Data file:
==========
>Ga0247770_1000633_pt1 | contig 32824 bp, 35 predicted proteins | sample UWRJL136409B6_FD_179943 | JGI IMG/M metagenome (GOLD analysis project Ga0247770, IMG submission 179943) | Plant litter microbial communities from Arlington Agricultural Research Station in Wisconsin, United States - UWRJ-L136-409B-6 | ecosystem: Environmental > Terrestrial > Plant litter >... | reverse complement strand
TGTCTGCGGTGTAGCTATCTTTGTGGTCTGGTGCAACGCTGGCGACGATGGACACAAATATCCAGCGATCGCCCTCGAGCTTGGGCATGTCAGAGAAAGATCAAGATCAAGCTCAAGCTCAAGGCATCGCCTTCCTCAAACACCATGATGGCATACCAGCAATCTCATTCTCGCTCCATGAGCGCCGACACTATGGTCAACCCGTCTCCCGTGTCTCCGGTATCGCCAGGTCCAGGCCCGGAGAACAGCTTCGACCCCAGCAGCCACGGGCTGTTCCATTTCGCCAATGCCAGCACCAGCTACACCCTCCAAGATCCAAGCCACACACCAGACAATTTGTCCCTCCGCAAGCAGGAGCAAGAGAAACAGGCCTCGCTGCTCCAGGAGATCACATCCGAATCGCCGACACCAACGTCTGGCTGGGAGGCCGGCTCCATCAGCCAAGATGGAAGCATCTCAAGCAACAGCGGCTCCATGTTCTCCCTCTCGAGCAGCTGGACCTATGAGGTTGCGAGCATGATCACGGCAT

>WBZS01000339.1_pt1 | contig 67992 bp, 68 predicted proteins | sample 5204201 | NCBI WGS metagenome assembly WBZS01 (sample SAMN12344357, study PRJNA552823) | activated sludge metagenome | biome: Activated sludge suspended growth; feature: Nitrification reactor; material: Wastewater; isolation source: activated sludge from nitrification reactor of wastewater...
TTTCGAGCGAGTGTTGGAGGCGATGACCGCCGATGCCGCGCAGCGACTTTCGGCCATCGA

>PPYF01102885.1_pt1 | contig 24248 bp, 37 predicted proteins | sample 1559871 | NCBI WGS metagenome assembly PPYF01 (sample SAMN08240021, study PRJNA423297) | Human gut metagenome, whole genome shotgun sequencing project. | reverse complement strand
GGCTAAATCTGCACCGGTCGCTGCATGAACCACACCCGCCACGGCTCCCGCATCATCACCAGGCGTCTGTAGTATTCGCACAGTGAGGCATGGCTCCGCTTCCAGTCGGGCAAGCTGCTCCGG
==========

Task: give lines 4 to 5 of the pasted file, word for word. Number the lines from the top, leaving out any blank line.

TTTCGAGCGAGTGTTGGAGGCGATGACCGCCGATGCCGCGCAGCGACTTTCGGCCATCGA

>PPYF01102885.1_pt1 | contig 24248 bp, 37 predicted proteins | sample 1559871 | NCBI WGS metagenome assembly PPYF01 (sample SAMN08240021, study PRJNA423297) | Human gut metagenome, whole genome shotgun sequencing project. | reverse complement strand